When I started my thesis, in the early 1980s, it soon became clear that I needed to learn a good deal of unitary representation theory at the speed of light. This was a relatively early exposure to one of the core realities of doing mathematical research, namely that the questions and problems one is dealing with dictate what one learns, and a linear approach is generally inimical to decent progress. Thus, one hits half a dozen sources at once, jumping all over the place, sometimes skipping forward, often going back to more basic material to get a better understanding and fill in the gaps. To learn representation theory, in my case of SL(2), PSL(2), and various of their subgroups of number theoretic significance, I recall checking several books out of the UCSD library and haunting bookstores in La Jolla and its surroundings until, *Deo gratias*, I came across a gem titled *Representation Theory of Lie Groups*, an LMS Lecture Notes Series entry (no. 34), edited by Michael Atiyah *et al*. Perfect! I still cherish my beat-up copy, with my thirty-year-old marginalia all over the pages. A happy ending: together with three or four other books, LMS 34 did what it had to do to cover the representation theoretic parts of my dissertation.

How much easier it would have been if I had owned a copy of this book! It wasn’t as though it didn’t exist: Steven Gaal published his first edition of *Linear Analysis and Representation Theory* in 1973. It first appeared as a Springer-Verlag publication, the present Dover version being an unabridged republication of the original. As a Springer “Yellow Peril” book, it was doubtless quite pricey and therefore out of reach; also, I guess in my naiveté I was looking at much narrower titles. Happily the present Dover version of this fantastic book lists for less that thirty dollars: a steal.

It’s a beefy book: twelve pages shy of 700 pages, but it covers a lot of great stuff. After two chapters on Banach algebras and operator algebras, the book’s central themes are developed in order: spectral theory, elementary representation theory in Hilbert space, topological groups, induced representations, and finally a pair of chapters devoted to square-integrable representations, spherical functions, trace functions, and Lie theory. Truly wonderful material. The only book I can think of that qualifies as a competitor to Gaal’s is the classic by Gel’fand, Graev, and Piatetskii-Shapiro, *Representation Theory and Automorphic Forms* (this clearly betrays my number-theoretic bias). But it’s worth noting that according to Wikipedia, Gaal was brought to IAS by Atle Selberg and that Robert Langlands cites Gaal as one of his influences *vis à vis *his work on zeta functions and Eisenstein series. Fledgling arithmeticians and modular formers, take note!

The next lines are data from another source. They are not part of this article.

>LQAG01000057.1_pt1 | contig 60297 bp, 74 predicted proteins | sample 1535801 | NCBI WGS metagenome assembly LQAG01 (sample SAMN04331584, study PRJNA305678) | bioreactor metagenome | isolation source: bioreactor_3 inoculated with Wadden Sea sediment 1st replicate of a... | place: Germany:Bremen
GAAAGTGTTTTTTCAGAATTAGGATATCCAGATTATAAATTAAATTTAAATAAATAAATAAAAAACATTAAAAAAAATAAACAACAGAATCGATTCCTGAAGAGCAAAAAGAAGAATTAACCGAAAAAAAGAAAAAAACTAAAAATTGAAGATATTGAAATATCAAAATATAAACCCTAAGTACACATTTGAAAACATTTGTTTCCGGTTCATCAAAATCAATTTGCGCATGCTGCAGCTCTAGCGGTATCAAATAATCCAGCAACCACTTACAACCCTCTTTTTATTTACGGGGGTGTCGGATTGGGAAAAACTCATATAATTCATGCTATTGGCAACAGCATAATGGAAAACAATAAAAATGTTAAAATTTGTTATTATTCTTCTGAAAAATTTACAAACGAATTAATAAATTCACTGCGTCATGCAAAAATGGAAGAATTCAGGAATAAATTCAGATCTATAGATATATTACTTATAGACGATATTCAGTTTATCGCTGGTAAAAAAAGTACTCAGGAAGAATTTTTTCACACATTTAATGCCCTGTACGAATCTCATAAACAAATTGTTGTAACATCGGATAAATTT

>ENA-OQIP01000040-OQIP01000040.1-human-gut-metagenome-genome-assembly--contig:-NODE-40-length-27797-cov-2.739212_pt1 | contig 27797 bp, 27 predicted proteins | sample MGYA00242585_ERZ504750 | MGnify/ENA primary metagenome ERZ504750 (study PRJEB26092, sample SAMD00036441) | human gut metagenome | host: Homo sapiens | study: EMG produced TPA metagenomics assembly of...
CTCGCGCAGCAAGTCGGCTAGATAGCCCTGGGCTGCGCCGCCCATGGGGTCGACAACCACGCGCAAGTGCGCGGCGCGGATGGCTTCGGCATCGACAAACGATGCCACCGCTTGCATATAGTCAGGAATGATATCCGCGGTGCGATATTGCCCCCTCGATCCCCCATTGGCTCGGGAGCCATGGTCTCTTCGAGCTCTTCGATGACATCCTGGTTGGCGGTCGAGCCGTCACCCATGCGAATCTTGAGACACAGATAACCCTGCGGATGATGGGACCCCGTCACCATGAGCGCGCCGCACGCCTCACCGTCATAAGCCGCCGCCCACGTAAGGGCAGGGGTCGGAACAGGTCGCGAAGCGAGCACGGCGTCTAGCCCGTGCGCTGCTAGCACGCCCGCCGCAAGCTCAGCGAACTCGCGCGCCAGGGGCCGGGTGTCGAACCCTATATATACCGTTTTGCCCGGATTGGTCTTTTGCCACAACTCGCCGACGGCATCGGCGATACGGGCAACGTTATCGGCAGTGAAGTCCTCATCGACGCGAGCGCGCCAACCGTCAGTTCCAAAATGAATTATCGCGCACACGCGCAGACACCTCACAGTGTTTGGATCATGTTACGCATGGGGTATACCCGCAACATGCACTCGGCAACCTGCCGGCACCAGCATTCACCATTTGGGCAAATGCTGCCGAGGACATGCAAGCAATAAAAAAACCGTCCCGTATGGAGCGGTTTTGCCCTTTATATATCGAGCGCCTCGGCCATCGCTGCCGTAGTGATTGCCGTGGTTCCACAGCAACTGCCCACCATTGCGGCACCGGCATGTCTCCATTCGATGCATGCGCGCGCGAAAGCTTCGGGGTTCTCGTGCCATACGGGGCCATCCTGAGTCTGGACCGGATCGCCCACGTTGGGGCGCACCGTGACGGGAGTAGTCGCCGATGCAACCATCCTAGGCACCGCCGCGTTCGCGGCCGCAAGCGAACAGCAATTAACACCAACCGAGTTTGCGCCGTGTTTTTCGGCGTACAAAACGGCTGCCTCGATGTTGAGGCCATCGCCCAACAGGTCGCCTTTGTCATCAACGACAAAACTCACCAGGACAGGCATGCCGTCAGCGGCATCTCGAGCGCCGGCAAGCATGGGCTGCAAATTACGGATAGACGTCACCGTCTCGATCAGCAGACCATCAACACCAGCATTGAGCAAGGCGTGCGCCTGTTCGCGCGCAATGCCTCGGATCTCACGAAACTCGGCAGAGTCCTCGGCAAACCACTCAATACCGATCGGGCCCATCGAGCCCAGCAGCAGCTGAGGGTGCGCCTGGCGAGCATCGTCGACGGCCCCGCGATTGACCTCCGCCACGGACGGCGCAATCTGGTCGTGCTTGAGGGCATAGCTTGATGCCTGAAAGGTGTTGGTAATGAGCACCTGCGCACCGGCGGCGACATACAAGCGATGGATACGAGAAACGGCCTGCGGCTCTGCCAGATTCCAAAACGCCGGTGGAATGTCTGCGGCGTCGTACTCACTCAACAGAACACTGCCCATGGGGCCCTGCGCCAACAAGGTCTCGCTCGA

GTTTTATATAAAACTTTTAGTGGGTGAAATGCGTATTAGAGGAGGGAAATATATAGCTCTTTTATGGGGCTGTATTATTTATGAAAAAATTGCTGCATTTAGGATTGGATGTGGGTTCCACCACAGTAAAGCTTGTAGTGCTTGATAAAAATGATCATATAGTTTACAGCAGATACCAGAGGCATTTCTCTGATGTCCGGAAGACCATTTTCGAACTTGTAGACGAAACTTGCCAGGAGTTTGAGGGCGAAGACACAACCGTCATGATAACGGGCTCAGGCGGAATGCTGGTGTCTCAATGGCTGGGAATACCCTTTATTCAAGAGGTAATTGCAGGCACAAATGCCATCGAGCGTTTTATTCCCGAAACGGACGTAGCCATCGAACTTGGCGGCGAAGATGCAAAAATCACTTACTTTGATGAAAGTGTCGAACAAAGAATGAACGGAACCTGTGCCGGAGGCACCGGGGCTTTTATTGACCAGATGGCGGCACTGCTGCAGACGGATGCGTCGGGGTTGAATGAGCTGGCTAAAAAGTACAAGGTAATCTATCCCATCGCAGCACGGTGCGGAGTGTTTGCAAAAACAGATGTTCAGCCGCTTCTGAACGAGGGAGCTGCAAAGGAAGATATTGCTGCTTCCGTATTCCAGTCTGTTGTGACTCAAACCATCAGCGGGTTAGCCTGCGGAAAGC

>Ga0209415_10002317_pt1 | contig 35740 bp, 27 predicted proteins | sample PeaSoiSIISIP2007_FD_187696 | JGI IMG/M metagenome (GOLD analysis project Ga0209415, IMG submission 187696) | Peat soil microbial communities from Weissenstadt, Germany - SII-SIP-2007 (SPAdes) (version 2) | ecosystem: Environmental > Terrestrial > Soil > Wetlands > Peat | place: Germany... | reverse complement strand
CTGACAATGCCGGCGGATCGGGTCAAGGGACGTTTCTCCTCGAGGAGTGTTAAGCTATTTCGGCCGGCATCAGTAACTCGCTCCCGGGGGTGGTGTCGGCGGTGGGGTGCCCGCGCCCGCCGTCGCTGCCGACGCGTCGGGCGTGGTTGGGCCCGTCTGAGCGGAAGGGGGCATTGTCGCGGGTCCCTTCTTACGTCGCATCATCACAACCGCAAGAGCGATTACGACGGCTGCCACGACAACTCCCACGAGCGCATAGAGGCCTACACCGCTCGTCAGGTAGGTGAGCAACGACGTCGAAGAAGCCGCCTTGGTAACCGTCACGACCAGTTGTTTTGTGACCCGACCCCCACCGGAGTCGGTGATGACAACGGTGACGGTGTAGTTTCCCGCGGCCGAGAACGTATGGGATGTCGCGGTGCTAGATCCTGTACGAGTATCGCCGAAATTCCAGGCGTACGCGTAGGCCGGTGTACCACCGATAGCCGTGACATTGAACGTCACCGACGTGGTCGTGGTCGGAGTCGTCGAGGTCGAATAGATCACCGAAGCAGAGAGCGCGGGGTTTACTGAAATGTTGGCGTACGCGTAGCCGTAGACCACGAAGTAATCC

Given the fact that the text is now almost 40 years old, there is little or nothing *avant garde* in the book. If you’re in a hurry to get to the frontier of current work on representation theory, Gaal is not the way to go. But it is a phenomenal source for the indispensable foundation, going very deep in an extremely elegant manner. Gaal’s opening phrases are still quite pithy:

In an age when more and more items are made to be quickly disposable or soon become obsolete due to either progress or other man caused reasons it seems almost anachronistic to write a book in the classical sense. A mathematics book becomes an indispensable companion, if it is worthy of such a relation, not by being rapidly read from cover to cover but by frequent browsing, consultation, and other occasional use.

I think this hits the mark.

One final *caveat*: *Linear Analysis and Representation Theory* is not a textbook: there are no lists of problems, and there are no motivational examples. On the other hand, Gaal appends to each chapter a section titled “Remarks,” and these (actually pretty compact) sections serve to give the reader both a broader and historically based perspective on the material and a road map to other important sources.

*Linear Analysis and Representation Theory* is high scholarship devoted to a beautiful and centrally important subject. This is one of those books that “everyone” should own (modulo having some need of doing representation theory beyond that of finite groups).

Michael Berg is Professor of Mathematics at Loyola Marymount University in Los Angeles, CA.